[edit] The rest of the post is written two days later : ) [/edit]

After the dive, a shower, a lie down and some internet time I wandered over the hill to Coral Bay on the other side of the island for the sunset. The path to Coral Bay was a good snap shot of the negative side of island Malaysia, though of course there are some beautiful bits too !

Unfinished construction


Rubber trees in place of natives,


and trash.


When I arrived I could see the storm clouds gathering so raced out to the jetty to grab a few shots before heading back to find the nearest cafe where I had dinner and waited out the downpour.




Luckily the rain finished and the sky cleared before the sunset so I headed back to the wharf to snap a few shots (quite a few in fact).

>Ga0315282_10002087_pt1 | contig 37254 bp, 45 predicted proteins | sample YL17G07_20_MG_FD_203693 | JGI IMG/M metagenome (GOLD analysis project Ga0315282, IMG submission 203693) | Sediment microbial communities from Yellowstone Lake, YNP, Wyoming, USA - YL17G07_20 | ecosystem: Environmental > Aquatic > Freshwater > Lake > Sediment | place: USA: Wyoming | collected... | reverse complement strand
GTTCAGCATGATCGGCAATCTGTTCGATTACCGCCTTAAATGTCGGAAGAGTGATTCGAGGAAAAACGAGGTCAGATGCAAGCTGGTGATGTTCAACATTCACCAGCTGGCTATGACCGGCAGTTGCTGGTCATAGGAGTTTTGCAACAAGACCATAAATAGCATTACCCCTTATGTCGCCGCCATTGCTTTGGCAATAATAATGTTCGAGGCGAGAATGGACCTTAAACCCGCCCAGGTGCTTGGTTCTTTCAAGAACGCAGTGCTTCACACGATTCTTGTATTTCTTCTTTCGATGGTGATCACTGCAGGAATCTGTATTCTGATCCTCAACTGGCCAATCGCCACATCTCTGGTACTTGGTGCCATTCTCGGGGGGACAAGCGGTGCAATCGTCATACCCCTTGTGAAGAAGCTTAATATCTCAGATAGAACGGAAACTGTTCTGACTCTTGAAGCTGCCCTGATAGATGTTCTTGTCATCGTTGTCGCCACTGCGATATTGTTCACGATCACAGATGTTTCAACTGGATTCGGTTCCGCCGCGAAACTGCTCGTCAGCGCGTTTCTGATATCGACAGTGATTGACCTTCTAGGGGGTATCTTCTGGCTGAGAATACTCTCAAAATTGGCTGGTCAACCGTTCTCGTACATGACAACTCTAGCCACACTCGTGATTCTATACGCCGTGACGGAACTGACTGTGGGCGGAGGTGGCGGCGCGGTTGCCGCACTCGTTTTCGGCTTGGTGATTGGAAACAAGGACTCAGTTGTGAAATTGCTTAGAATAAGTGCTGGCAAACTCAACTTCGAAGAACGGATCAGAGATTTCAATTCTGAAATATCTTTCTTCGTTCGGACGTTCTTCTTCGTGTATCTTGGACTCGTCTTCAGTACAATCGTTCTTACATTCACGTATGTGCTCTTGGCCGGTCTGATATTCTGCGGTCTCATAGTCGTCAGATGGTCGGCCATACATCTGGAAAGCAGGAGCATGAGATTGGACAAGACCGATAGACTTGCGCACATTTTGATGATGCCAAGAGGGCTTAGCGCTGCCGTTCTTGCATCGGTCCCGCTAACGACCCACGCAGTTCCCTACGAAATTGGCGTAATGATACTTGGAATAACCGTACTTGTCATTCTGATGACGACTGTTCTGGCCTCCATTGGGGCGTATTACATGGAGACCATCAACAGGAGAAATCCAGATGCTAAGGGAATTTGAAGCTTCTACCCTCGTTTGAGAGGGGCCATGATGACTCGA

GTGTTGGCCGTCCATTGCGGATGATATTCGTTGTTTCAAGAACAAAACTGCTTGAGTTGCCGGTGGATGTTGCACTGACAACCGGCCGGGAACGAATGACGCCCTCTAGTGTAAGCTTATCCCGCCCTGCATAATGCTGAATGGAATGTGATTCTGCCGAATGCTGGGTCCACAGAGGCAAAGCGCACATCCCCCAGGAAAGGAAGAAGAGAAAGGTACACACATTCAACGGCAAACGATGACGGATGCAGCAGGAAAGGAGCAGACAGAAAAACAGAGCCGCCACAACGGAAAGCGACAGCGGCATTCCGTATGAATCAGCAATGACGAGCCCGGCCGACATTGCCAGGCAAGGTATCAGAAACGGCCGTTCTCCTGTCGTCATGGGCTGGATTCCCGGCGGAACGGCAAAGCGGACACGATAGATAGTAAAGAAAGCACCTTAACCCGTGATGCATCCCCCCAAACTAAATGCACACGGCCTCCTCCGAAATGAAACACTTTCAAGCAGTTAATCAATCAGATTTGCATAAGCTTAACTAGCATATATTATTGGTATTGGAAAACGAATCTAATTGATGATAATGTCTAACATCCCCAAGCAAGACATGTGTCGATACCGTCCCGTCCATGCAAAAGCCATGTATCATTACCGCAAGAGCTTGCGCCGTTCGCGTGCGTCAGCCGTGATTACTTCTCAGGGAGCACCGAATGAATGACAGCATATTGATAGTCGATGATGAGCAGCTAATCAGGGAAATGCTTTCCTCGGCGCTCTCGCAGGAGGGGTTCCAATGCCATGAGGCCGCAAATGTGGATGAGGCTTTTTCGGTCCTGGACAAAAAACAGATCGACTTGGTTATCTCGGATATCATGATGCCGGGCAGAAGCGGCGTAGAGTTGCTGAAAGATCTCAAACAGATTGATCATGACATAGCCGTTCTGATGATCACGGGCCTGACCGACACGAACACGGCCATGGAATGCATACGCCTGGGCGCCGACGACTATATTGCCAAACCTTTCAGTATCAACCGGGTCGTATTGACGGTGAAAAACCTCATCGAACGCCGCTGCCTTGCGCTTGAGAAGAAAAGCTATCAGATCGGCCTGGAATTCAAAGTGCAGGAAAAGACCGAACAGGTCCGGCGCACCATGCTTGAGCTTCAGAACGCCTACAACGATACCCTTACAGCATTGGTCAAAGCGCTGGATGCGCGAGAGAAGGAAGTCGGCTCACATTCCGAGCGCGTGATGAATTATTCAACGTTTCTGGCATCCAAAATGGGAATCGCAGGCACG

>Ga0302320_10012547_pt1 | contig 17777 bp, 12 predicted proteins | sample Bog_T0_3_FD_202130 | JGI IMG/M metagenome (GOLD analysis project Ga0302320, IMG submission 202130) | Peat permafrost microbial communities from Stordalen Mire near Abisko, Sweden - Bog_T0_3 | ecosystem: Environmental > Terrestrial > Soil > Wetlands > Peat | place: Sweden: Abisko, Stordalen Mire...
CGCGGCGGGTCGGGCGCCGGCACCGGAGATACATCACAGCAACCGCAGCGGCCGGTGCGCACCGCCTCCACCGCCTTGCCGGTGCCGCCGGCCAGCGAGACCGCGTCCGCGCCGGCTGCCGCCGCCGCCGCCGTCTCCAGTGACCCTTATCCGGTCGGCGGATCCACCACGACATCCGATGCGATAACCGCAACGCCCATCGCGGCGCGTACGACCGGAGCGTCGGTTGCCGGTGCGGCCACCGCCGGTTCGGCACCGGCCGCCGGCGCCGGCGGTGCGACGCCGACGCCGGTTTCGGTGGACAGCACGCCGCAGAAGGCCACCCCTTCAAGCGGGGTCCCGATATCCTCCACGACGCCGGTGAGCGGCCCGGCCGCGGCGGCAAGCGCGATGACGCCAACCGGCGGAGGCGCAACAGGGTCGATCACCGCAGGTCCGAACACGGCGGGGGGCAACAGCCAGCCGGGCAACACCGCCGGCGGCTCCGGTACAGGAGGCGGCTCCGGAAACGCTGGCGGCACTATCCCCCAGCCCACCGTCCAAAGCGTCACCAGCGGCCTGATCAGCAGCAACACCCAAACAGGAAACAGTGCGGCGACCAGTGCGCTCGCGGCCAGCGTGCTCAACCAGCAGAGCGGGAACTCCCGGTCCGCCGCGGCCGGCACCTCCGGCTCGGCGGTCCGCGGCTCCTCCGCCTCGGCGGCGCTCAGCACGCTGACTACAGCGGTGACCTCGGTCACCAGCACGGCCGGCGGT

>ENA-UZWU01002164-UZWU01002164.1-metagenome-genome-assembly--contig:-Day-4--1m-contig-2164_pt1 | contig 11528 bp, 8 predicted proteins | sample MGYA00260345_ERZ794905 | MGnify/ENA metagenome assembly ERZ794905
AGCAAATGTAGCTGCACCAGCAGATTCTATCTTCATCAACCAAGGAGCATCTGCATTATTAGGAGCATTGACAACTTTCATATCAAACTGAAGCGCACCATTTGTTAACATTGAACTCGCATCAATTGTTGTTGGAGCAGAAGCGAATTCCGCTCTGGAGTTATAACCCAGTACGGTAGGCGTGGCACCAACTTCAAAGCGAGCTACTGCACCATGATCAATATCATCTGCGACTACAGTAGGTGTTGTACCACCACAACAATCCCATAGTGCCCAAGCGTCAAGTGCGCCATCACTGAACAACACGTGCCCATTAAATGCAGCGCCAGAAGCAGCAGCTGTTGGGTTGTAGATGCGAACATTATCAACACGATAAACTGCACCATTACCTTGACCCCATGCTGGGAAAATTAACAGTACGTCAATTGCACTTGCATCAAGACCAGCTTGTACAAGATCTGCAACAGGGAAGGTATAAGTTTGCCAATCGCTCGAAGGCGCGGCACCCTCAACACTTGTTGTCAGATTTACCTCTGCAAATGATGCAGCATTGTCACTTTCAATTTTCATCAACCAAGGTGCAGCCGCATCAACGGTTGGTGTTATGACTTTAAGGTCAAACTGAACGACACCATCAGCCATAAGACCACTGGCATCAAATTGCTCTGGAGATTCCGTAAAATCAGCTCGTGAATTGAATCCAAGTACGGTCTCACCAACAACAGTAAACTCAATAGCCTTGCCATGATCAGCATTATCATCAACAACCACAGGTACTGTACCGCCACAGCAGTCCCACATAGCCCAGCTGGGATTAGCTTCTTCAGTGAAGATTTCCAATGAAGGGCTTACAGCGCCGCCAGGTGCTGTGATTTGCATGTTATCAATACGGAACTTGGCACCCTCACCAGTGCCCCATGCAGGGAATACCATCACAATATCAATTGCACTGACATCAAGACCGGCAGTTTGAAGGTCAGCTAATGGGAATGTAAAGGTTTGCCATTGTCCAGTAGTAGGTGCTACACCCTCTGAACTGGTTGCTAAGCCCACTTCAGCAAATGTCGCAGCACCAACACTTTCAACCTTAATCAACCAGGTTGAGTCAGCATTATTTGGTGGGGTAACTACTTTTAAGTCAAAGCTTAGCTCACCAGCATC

And then down to the beach for some final photos.





When it was too dark to take photos I headed back over to Long Beach and had a couple of beers with Jimmy who I was diving with today, and then hooked up with some English guys from the first day and had a few more. I wobbled back to my room at 12.30, a bit late considering I was diving the next day. The Tiger beer here is not as good on the head as other places…

A damn good day though ! diving, photography, companionship and beer !

A blurry old day

Day 148, Thursday 31 May 2012, Perhentian Kecil

Diving day today – double yay !

I have heard good things about the diving here and from what I saw from the boat coming in yesterday I am really looking forward to getting into the water – plus the first dive is on a wreck so even better.